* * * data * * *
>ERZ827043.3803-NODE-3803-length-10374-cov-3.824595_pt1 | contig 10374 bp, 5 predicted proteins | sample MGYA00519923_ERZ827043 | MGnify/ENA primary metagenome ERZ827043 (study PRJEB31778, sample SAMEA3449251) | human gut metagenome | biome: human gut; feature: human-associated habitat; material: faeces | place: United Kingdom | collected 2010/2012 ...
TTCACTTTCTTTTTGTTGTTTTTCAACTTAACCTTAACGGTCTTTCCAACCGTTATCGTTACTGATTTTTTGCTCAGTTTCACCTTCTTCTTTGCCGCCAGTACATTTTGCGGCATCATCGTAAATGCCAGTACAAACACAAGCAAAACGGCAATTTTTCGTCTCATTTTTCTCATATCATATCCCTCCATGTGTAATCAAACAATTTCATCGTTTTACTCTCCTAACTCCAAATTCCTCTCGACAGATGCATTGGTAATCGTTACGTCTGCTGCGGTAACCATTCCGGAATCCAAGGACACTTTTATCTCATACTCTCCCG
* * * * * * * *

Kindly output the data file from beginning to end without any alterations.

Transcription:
>ERZ827043.3803-NODE-3803-length-10374-cov-3.824595_pt1 | contig 10374 bp, 5 predicted proteins | sample MGYA00519923_ERZ827043 | MGnify/ENA primary metagenome ERZ827043 (study PRJEB31778, sample SAMEA3449251) | human gut metagenome | biome: human gut; feature: human-associated habitat; material: faeces | place: United Kingdom | collected 2010/2012 ...
TTCACTTTCTTTTTGTTGTTTTTCAACTTAACCTTAACGGTCTTTCCAACCGTTATCGTTACTGATTTTTTGCTCAGTTTCACCTTCTTCTTTGCCGCCAGTACATTTTGCGGCATCATCGTAAATGCCAGTACAAACACAAGCAAAACGGCAATTTTTCGTCTCATTTTTCTCATATCATATCCCTCCATGTGTAATCAAACAATTTCATCGTTTTACTCTCCTAACTCCAAATTCCTCTCGACAGATGCATTGGTAATCGTTACGTCTGCTGCGGTAACCATTCCGGAATCCAAGGACACTTTTATCTCATACTCTCCCG